Some of the first things retirees need to do when they retire include applying for Social Security benefits, checking in on their investment accounts and updating estate plans. On the flip side of the coin, what should new retirees avoid doing?
Some of the answers might surprise you. Avoid making the following mistakes that can hurt your retirement savings and lifestyle.
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Don’t Be Too Rigid With Retirement Spending Plans
There’s nothing wrong with carefully reviewing your spending habits in retirement. However, it’s a good idea to avoid being too rigid in your plans.
The reason retirees need to be flexible with their retirement spending plans is due to sequence-of-returns risk.
Jesse Cramer, relationship manager at Cobblestone Capital Advisors, said investments often have bumpy returns. Most often, we tend to see multiple years in a row of good returns (bull markets) or bad returns (bear markets). Beginning your retirement with a few years of bad returns causes a disproportionate amount of portfolio stress.
“The main weapon retirees have to combat an unlucky sequence of returns is to remain flexible in their retirement spending plans,” Cramer said. “The sequence-of-returns risk is made worse when a retiree withdraws money from their portfolio. The more money they withdraw, the bigger the risk becomes.”
Cramer recommends retirees consider delaying some of their spending — e.g., postponing a big trip. This will give the market, and their portfolio, time to recover and lessen the sequence-of-returns risk.
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Don’t Forget To Plan Social Security
You do not need to collect Social Security benefits at the same time you retire.
While you can receive benefits as early as age 62, think carefully about whether you should start collecting then or delay. You may delay Social Security as late as age 70 to receive the full payout. Choosing the optimal strategy to fit your financial situation and overall lifestyle, whether this means taking payments at age 67 or waiting until age 70, can result in thousands of dollars more of potential income over your retirement years.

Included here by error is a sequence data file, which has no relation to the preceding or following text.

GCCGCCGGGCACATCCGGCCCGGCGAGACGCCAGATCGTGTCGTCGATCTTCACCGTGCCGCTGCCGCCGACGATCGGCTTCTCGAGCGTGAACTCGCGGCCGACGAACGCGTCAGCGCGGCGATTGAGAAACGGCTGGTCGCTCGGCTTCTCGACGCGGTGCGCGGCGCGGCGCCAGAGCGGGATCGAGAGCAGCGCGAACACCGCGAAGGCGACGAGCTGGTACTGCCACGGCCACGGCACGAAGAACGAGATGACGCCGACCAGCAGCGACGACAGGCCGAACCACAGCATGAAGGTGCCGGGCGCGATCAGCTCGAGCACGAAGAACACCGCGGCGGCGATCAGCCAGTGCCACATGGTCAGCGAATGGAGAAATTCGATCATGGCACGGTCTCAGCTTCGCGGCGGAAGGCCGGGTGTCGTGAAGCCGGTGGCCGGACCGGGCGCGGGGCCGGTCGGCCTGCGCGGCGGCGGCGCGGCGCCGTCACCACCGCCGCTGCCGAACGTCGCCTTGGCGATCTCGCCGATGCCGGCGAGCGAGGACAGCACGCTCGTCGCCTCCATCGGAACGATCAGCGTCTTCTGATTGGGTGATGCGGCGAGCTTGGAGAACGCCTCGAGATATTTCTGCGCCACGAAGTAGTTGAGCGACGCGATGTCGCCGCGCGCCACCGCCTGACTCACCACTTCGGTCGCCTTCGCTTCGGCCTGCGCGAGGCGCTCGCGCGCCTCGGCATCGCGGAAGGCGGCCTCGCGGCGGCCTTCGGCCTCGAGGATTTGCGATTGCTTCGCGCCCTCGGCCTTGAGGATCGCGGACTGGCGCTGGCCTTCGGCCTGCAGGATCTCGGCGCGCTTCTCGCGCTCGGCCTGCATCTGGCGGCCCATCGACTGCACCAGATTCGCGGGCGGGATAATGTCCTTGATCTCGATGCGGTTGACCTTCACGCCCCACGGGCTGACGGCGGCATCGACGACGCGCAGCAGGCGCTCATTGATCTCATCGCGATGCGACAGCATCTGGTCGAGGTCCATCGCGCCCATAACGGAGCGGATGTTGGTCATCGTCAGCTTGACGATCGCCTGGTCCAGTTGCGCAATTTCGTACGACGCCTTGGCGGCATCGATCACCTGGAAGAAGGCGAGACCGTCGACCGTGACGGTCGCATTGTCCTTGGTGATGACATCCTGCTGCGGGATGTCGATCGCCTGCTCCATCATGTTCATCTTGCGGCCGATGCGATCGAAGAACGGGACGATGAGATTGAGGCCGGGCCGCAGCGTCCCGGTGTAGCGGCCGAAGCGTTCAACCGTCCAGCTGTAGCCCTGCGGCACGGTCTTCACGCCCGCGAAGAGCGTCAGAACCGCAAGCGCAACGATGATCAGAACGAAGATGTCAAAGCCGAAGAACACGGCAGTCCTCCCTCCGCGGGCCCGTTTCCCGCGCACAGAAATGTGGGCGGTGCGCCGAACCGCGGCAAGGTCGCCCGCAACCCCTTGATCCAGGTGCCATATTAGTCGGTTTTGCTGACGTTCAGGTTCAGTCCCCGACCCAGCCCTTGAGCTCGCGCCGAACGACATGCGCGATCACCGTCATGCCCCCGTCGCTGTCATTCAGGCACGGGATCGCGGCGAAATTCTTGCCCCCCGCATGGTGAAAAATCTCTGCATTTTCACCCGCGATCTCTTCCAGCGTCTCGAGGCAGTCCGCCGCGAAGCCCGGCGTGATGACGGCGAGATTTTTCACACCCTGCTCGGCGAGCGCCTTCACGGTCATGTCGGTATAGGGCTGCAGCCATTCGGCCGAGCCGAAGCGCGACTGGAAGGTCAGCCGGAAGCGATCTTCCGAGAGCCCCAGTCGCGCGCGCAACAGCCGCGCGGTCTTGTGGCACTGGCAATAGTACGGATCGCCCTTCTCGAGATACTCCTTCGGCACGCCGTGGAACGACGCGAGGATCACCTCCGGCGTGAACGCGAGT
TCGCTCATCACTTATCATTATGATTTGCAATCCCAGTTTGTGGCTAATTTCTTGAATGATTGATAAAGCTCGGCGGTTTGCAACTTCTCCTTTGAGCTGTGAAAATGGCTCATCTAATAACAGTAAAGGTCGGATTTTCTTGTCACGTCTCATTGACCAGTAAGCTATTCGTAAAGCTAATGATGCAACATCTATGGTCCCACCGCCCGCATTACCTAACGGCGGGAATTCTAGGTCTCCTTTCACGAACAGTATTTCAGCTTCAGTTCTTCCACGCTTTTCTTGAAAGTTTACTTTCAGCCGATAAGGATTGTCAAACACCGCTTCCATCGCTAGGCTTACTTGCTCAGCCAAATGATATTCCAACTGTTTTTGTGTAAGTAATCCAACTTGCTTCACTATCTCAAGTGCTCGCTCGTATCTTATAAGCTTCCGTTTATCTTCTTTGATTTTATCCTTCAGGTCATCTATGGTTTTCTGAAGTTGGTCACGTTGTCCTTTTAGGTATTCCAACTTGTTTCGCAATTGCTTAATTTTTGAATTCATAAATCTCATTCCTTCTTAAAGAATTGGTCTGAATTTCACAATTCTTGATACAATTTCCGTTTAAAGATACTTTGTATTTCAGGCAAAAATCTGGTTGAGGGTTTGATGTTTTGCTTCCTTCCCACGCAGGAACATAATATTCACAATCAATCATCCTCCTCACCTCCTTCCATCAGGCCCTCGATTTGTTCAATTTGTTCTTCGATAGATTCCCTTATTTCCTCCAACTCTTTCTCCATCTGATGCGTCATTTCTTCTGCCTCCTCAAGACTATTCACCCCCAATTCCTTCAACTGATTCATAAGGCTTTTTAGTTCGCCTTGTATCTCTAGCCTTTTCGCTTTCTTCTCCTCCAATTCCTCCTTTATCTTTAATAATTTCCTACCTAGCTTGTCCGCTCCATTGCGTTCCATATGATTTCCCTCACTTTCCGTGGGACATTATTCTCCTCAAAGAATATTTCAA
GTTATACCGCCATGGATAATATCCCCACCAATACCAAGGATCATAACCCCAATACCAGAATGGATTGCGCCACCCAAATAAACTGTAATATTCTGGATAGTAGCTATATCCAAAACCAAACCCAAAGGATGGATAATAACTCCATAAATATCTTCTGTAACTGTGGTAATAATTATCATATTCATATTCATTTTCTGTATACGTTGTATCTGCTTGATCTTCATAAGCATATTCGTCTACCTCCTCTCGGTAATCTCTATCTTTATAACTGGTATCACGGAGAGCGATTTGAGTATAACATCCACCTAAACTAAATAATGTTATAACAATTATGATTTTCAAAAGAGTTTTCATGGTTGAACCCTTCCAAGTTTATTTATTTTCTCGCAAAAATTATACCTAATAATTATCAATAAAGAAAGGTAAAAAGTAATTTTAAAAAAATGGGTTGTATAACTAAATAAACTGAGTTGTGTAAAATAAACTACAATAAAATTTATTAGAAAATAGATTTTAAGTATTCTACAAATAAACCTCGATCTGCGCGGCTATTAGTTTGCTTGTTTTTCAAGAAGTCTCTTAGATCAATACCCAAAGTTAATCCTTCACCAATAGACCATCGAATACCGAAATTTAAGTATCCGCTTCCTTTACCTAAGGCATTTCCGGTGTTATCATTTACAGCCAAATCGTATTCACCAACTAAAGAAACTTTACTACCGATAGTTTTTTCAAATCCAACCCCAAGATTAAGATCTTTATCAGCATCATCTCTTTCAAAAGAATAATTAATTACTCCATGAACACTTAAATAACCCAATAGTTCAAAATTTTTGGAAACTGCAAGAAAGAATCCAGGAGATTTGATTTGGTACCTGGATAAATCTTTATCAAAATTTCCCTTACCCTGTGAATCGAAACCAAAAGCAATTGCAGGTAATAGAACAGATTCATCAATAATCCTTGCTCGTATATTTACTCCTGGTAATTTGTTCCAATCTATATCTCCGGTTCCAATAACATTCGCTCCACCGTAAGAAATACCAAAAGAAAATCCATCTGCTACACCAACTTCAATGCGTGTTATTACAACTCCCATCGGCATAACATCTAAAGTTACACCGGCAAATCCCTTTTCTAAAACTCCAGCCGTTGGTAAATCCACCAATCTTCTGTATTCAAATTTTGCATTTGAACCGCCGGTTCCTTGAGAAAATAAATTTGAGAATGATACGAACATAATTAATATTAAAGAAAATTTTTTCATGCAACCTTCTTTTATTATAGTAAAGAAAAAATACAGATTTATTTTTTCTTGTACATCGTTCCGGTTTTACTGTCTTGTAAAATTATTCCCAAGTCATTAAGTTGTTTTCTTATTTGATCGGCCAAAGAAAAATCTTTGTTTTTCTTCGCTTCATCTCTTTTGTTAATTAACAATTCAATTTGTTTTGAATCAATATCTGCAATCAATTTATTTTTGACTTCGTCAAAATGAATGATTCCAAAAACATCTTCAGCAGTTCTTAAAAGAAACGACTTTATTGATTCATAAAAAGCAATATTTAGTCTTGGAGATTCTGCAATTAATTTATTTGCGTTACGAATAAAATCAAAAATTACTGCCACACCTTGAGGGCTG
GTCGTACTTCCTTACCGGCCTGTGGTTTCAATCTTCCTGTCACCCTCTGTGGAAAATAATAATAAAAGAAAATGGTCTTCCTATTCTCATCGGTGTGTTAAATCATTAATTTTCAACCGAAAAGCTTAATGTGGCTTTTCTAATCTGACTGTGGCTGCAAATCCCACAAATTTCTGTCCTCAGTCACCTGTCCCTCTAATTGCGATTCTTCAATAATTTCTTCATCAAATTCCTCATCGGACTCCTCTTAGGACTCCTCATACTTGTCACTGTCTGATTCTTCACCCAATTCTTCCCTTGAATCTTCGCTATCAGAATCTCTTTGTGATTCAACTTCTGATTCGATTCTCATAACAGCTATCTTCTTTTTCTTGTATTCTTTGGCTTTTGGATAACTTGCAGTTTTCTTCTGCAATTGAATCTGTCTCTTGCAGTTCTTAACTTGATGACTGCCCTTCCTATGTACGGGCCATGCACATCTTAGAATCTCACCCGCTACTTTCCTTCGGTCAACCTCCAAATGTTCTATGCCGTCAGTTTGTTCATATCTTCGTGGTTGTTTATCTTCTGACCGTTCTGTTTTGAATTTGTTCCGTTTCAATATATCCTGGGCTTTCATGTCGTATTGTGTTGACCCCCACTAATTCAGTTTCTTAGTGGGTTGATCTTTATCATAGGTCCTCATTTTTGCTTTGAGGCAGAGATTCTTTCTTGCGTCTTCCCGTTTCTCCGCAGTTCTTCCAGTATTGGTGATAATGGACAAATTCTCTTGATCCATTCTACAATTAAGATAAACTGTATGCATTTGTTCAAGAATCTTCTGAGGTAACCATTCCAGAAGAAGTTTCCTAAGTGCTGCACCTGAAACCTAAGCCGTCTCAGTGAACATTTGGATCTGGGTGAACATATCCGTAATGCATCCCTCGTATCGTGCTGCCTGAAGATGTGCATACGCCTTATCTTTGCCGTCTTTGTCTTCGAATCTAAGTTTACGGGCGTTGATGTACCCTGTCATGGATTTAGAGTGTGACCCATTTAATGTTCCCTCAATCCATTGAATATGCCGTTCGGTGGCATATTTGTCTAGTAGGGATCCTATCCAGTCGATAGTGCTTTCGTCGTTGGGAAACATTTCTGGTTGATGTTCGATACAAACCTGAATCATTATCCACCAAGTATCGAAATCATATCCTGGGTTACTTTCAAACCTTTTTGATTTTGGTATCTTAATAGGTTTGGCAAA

Don’t Spend Your Investment Capital (If You Can Avoid It)
Bob Sewell, CFA and CEO of Bellwether Investment Management, recommends his clients avoid withdrawing more than 4% of their portfolio value out of their accounts from year to year. Withdrawing more than 4% means you’re spending some of your investment capital — and retirees need this capital for the many years of retirement ahead of them.
If you are spending more than 4%, Sewell recommends creating a spending plan to look at what amount of capital can be depleted from year to year without running out of money too soon. Part of this plan should look at optimizing where you draw your funds from among your various investment accounts.
Do Not Take On Debt
Ideally, by the time you reach retirement, you should have paid off all of your debts, including student loans, mortgages and credit card balances. If you have paid off your outstanding debt, do not take on any additional debt.
“You don’t need that burden in retirement when your income is potentially lower, and you don’t have the same abilities to supplement it through employment sources,” Sewell said. “Carrying credit card debt from month to month, lines of credit or a new mortgage rarely makes sense, so do your best to avoid it.”
Don’t Count on an Inheritance
Sewell often sees clients who anticipate a windfall from an inheritance to help support them in their retirement. Counting on an inheritance, regardless of the amount, is not a retirement plan.
“The inheritance you are anticipating may end up being much smaller than you expect, may not be received for many years or may not appear at all,” Sewell said.
The better approach is to look at any inheritance as a bonus to your retirement plan.
Don’t Underestimate Healthcare Costs
Healthcare is one of the most significant expenses in retirement. It’s not uncommon for retirees to underestimate the amount of money necessary for health and medical insurance purposes.
Once you are eligible for Medicare, make sure you thoroughly understand what is and isn’t covered by your Medicare plan. This will allow you to better budget for medical expenses and be ready to cover costs not insured by Medicare.
Don’t DIY All of Your Retirement Planning
You don’t need to do all of your retirement planning on your own. It also can be tricky to manage retirement planning alone in the event of unexpected circumstances, such as death or incapacity of a partner that leaves the surviving partner with challenging financial burdens.
Sewell recommends finding a trusted fiduciary advisor or financial professional who can help ensure your investments are well managed and you and your family are in good hands as you retire.
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